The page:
Thus the Comet 38c has become one of our favorite high-volume cyclocross tires. One important reason we’ve come to appreciate it is because it’s pretty true to size. Our 39mm measurement (35 psi, 17.5mm internal rim) sits right between the 38c listed size and the 40 ETRTO size. This volume, especially when compared to a 33c cyclocross tire, does wonders on the bumpy stuff, and helps you to avoid pinch flats if you run inner tubes. This is the kind of size and tire that we would like more bike companies to stock as OEM equipment when running inner tubes.
We also like the Comet 38c because its tread is quite versatile. It has more grip than the Maxxis Rambler 40c tire we reviewed recently, although isn’t nearly as light or supple (the EXO Rambler is 120tpi casing, while the folding Comet HardPack is 60tpi). It also doesn’t quite roll quite as fast as the Rambler, especially on the pavement, but it has more traction in braking and driving. It’s especially a good front tire, as it has confidence-inspiring grip, cornering and braking. A Rambler rear and Comet front could be a killer dry conditions, high-volume cyclocross setup that we just might have to try.
The Comet is not sold as a tubeless tire. We’d love to see a tubeless version, but have had some success converting it on American Classic and NoTubes rims. Slightly larger diameter rims, or rims with a bead lock, have better chances for a reliable tubeless setup. It’s worth noting that while we rode the Comet tubeless with much success, the tire would always be flat a few days later, so we didn’t quite achieve an air-tight seal. If Panaracer was out to create the ultimate tire, a 120tpi version with a tubeless compatible-bead and casing would something we’d be excited about.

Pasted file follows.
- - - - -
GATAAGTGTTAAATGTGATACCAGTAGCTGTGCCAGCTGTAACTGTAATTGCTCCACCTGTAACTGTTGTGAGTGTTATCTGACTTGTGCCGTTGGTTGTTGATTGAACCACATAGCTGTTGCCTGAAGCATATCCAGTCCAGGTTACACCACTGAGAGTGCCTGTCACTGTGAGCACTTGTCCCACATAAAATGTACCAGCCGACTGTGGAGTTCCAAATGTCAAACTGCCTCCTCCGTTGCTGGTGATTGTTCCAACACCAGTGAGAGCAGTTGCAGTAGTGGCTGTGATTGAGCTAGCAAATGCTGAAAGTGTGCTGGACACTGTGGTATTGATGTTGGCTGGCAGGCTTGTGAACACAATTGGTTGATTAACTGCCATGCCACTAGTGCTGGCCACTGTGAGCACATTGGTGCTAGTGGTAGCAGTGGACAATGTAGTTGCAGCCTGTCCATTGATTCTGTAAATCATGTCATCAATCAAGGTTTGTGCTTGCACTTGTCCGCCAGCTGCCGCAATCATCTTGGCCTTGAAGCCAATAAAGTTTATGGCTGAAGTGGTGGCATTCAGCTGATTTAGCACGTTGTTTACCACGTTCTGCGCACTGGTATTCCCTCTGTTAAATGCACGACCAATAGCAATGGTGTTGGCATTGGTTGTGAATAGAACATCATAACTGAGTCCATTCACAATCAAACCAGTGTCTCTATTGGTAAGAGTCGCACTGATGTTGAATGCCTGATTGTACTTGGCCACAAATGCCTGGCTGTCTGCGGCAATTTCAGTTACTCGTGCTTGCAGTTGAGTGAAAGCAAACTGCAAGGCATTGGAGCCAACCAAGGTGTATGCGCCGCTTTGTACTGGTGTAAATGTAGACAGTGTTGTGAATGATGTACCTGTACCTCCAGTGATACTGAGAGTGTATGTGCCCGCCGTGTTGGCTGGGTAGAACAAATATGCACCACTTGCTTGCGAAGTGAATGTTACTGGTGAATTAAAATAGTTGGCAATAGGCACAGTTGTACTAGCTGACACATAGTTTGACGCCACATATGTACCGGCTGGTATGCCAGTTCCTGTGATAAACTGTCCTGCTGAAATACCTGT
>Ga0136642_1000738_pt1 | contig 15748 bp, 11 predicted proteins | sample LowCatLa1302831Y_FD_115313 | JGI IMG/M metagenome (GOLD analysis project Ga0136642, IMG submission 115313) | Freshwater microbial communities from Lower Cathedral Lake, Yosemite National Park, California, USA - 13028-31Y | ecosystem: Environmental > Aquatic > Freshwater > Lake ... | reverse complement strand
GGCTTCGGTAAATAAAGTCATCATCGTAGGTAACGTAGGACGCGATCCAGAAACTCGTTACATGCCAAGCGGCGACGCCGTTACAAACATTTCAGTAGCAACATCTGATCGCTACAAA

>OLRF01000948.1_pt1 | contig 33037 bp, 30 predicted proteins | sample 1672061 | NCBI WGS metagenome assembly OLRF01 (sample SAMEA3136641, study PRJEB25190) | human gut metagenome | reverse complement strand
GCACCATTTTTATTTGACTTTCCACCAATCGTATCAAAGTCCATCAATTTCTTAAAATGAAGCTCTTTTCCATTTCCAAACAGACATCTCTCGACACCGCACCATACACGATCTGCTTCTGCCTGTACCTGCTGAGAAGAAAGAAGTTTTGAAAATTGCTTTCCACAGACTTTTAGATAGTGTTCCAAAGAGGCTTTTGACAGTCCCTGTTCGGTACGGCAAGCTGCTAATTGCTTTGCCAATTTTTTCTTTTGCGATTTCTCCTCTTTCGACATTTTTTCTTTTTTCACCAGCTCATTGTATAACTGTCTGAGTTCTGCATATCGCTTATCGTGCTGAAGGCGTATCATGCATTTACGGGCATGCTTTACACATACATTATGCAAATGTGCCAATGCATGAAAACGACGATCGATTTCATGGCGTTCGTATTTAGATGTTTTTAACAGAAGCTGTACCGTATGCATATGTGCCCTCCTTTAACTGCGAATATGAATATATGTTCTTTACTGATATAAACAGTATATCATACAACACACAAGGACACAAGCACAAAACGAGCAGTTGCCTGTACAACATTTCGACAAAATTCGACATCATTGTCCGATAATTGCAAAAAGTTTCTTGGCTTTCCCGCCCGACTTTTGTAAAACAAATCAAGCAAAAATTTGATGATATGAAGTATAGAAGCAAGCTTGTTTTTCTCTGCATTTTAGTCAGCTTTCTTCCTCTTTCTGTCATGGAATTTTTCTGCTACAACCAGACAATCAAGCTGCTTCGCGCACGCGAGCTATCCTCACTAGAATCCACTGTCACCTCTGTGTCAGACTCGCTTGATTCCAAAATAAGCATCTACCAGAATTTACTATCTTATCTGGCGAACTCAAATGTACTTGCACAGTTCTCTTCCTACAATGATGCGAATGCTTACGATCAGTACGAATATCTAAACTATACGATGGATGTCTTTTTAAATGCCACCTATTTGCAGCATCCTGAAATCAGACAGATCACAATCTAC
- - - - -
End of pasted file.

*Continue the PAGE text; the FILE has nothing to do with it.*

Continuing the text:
Still, the volume and tread make this tire a winner. Perhaps the best selling point? The MSRP of just $35 for the folding Aramid bead version. That’s about half the price of some other brands’ gravel tires. Still too much coin? There’s also a wire bead 30tpi model for $20 for those on a tight budget.
Like this tread for gravel, and want a matching model for your mountain bike? You’re in luck. The tire is a downsized version of Panaracer’s mountain bike tire and comes in 12 other versions, with six distinct sizes for 26” (1.9”, 2.1” and 2.2” widths), 27.5” (2.0” and 2.2” widths), and 29” (2.1” width) mountain bikes. These models have the same casing and bead pairings as found on 700c version.
An abbreviated version of this review appeared in our Issue 29, along with seven other gravel tires. Pick up your back copy of Issue 29 in print or a digital version today to help you find the best gravel tire for your riding and region.
Panaracer Comet HardPack 38c Gravel Tire Specs:
TPI: 60 (3o tpi wire bead version)
Weight: 471 grams actual
Width: 38mm listed, 40 ETRTO, 39.1mm actual
Tubeless: Not officially, conversion possible but rim choice matters
Other sizes: 29”, 27.5”, 26” mtb versions
More info: panaracer.com